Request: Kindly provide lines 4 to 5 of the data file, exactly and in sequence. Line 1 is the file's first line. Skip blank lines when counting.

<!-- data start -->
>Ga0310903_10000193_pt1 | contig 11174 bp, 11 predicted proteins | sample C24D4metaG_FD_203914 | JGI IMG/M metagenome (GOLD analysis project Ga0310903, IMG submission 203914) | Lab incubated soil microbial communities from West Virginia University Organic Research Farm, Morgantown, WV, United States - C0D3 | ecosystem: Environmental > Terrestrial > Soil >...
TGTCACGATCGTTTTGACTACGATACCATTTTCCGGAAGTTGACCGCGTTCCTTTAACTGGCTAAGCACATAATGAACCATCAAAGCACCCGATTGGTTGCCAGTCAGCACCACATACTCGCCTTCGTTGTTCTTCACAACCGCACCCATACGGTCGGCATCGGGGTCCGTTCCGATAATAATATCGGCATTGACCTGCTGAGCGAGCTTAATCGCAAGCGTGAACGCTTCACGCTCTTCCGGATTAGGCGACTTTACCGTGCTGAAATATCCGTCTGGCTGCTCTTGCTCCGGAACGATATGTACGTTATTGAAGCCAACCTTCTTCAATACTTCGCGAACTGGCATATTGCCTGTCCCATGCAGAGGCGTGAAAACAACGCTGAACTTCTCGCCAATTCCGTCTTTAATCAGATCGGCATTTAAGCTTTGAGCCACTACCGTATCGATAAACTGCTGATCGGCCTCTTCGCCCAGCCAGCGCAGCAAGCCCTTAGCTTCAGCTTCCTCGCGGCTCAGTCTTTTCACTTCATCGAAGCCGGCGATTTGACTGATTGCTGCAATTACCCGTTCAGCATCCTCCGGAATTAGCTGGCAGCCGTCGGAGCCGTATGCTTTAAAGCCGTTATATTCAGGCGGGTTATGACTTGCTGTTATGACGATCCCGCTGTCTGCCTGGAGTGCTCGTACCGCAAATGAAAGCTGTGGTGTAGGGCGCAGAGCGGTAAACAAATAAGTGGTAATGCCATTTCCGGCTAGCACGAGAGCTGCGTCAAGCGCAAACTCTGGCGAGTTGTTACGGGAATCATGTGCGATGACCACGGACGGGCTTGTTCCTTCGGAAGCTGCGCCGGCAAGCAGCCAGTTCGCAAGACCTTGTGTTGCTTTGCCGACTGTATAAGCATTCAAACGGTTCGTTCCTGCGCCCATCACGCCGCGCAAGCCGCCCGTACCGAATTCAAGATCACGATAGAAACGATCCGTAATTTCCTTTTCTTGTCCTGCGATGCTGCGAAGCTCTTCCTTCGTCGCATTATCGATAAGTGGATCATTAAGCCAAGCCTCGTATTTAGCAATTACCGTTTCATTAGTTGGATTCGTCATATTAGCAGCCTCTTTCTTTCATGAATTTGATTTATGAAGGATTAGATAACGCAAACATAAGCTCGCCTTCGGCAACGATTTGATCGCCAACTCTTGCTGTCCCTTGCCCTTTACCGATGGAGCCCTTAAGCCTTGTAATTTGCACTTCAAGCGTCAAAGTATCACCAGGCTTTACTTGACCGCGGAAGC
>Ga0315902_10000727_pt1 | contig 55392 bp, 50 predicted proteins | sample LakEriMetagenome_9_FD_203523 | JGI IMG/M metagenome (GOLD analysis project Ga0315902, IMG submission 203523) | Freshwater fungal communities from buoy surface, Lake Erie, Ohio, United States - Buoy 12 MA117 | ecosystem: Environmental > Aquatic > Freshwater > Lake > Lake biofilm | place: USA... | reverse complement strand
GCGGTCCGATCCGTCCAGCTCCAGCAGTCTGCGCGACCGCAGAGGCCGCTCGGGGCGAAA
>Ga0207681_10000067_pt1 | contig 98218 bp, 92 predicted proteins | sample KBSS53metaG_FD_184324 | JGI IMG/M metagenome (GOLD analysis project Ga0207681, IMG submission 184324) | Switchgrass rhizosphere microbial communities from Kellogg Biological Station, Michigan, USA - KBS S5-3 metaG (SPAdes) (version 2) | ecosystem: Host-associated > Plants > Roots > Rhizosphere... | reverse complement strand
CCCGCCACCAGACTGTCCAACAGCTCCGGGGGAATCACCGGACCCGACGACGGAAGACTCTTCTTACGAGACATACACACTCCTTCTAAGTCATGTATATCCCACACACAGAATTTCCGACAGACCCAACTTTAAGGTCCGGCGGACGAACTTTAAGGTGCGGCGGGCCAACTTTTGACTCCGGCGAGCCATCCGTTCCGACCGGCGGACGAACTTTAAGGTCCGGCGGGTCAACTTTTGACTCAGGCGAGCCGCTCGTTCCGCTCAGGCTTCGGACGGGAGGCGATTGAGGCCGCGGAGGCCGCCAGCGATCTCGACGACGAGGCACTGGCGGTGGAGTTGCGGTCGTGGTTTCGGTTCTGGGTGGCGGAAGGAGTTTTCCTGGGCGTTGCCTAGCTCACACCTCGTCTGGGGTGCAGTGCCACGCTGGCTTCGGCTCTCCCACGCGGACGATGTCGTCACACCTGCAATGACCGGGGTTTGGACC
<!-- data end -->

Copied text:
GCGGTCCGATCCGTCCAGCTCCAGCAGTCTGCGCGACCGCAGAGGCCGCTCGGGGCGAAA
>Ga0207681_10000067_pt1 | contig 98218 bp, 92 predicted proteins | sample KBSS53metaG_FD_184324 | JGI IMG/M metagenome (GOLD analysis project Ga0207681, IMG submission 184324) | Switchgrass rhizosphere microbial communities from Kellogg Biological Station, Michigan, USA - KBS S5-3 metaG (SPAdes) (version 2) | ecosystem: Host-associated > Plants > Roots > Rhizosphere... | reverse complement strand